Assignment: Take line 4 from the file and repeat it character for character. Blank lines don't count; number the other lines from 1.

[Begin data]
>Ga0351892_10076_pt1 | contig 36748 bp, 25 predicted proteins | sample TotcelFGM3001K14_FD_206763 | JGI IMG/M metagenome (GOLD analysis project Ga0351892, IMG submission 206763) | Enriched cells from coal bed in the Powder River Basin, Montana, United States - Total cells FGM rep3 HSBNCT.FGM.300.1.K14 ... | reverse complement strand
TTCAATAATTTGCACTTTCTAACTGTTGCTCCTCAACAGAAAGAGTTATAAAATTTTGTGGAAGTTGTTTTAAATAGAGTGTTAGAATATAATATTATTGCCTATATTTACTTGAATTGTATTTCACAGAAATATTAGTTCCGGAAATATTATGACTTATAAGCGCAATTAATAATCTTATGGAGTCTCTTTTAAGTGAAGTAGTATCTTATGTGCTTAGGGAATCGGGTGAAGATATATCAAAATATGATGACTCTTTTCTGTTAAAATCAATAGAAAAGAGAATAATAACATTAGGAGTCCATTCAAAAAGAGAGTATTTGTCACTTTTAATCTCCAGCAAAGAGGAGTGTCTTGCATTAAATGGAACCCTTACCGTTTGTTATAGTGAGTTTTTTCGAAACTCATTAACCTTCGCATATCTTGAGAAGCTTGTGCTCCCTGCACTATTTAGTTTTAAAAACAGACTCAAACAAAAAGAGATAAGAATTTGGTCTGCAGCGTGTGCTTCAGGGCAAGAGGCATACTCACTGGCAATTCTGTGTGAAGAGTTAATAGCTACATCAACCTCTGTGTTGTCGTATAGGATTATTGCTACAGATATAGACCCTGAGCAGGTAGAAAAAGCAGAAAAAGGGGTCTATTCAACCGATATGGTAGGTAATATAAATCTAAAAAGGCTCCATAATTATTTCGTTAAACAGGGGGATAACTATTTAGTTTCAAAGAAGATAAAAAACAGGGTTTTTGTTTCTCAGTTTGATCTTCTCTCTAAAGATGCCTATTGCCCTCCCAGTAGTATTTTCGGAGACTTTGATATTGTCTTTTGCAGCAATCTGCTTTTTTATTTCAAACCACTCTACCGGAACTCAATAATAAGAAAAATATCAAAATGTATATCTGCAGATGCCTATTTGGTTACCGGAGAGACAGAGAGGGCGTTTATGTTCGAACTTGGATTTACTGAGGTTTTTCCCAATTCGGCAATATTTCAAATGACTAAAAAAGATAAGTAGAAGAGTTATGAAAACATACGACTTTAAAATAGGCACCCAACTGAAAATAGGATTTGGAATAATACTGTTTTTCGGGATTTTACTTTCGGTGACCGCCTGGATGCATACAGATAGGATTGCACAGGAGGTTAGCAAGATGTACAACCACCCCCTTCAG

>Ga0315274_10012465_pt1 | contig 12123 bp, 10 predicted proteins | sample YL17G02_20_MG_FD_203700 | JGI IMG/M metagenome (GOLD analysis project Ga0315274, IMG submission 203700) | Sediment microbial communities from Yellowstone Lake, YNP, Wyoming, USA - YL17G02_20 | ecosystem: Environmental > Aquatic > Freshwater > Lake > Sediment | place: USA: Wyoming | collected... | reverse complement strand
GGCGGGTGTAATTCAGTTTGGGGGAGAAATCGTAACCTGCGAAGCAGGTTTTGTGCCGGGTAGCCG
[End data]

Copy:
GGCGGGTGTAATTCAGTTTGGGGGAGAAATCGTAACCTGCGAAGCAGGTTTTGTGCCGGGTAGCCG